Aaron Copland (/ˌærən ˈkoʊplənd/; November 14, 1900 – December 2, 1990) was an American composer, composition teacher, writer, and later in his career a conductor of his own and other American music. Instrumental in forging a distinctly American style of composition, in his later years he was often referred to as "the Dean of American Composers" and is best known to the public for the works he wrote in the 1930s and 1940s in a deliberately accessible style often referred to as "populist" and which the composer labeled his "vernacular" style. Works in this vein include the ballets Appalachian Spring, Billy the Kid and Rodeo, his Fanfare for the Common Man and Third Symphony. The open, slowly changing harmonies of many of his works are archetypical of what many people consider to be the sound of American music, evoking the vast American landscape and pioneer spirit. In addition to his ballets and orchestral works, he produced music in many other genres including chamber music, vocal works, opera and film scores.
After some initial studies with composer Rubin Goldmark, Copland traveled to Paris, where he studied at first with Isidor Philipp and Paul Vidal, then with noted pedagogue Nadia Boulanger. He studied three years with Boulanger, whose eclectic approach to music inspired his own broad taste in that area. Determined upon his return to the U.S. to make his way as a full-time composer, Copland gave lecture-recitals, wrote works on commission and did some teaching and writing. He found composing orchestral music in the "modernist" style he had adapted abroad a financially contradictory approach, particularly in light of the Great Depression. He shifted in the mid-1930s to a more accessible musical style which mirrored the German idea of Gebrauchsmusik ("music for use"), music that could serve utilitarian and artistic purposes. During the Depression years, he traveled extensively to Europe, Africa, and Mexico, formed an important friendship with Mexican composer Carlos Chávez and began composing his signature works.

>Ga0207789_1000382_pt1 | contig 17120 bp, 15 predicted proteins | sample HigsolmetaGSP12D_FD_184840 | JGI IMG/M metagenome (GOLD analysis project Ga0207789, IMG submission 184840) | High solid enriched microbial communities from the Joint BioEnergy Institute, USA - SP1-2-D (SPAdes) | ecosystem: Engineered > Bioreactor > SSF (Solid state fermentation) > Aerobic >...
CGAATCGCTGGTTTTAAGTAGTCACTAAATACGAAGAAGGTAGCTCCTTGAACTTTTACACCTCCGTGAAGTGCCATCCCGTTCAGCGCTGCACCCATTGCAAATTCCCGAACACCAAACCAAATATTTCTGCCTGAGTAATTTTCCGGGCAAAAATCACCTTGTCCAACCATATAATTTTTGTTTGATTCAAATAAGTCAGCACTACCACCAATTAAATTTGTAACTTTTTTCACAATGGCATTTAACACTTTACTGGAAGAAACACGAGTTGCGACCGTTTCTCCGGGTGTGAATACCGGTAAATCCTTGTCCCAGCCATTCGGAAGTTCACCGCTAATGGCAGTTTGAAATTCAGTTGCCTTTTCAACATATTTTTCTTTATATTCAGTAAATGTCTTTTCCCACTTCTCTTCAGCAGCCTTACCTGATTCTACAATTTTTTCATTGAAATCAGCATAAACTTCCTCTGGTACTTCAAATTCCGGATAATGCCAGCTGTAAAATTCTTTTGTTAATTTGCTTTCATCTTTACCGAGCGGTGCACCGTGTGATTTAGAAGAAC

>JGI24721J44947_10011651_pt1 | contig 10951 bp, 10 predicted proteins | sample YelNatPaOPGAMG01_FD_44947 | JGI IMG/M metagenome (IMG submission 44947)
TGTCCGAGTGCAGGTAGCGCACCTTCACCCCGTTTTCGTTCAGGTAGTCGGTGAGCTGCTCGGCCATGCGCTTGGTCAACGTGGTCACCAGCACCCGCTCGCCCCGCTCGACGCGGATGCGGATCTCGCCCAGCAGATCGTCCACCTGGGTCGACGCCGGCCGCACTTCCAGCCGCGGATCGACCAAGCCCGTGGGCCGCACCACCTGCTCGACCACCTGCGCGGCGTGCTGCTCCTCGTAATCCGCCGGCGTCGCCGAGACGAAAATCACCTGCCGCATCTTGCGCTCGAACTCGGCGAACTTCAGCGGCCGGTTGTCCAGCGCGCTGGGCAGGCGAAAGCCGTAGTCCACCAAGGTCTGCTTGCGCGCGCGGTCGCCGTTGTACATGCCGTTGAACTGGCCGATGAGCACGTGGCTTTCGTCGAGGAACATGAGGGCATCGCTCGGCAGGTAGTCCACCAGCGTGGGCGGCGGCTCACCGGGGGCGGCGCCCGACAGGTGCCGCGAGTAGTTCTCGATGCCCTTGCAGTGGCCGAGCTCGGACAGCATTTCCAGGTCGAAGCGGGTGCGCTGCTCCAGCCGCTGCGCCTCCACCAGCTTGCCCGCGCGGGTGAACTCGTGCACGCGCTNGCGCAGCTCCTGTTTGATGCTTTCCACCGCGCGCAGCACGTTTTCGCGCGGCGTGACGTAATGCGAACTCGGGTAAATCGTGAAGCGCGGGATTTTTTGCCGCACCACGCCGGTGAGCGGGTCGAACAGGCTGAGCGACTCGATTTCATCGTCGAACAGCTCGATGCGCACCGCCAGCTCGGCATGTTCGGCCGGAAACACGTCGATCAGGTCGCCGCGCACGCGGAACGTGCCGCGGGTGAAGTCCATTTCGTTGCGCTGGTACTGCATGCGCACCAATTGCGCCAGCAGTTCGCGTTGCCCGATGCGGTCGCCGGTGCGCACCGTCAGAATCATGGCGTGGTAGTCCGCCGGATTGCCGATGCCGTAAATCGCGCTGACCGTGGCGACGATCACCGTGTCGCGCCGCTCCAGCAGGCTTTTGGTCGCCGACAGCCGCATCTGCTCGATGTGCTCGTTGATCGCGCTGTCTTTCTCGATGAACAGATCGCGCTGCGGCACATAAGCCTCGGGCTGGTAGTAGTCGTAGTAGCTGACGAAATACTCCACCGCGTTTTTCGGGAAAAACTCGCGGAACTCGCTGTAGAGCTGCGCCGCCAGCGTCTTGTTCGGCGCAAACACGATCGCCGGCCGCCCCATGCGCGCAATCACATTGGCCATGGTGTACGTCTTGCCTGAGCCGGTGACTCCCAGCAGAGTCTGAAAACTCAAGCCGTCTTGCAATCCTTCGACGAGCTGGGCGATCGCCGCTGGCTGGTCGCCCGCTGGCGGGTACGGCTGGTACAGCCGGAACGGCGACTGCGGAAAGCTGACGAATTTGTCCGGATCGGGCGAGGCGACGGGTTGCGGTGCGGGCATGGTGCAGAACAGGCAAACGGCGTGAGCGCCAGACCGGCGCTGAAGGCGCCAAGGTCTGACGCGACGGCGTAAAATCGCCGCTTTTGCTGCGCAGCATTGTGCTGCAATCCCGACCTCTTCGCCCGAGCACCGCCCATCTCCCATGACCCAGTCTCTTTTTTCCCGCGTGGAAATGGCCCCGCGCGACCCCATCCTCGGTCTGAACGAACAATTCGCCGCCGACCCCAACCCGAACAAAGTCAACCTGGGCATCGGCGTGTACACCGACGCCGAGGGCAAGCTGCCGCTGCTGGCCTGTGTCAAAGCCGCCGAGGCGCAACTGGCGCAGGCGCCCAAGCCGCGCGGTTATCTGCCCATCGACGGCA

During the late 1940s, Copland felt a need to compose works of greater emotional substance than his utilitarian scores of the late 1930s and early 1940s. He was aware that Stravinsky, as well as many fellow composers, had begun to study Arnold Schoenberg's use of twelve-tone (serial) techniques. In his personal style, Copland began to make use of twelve-tone rows in several compositions. He incorporated serial techniques in some of his later works, including his Piano Quartet (1951), Piano Fantasy (1957), Connotations for orchestra (1961) and Inscape for orchestra (1967). From the 1960s onward, Copland's activities turned more from composing to conducting. He became a frequent guest conductor of orchestras in the U.S. and the UK and made a series of recordings of his music, primarily for Columbia Records.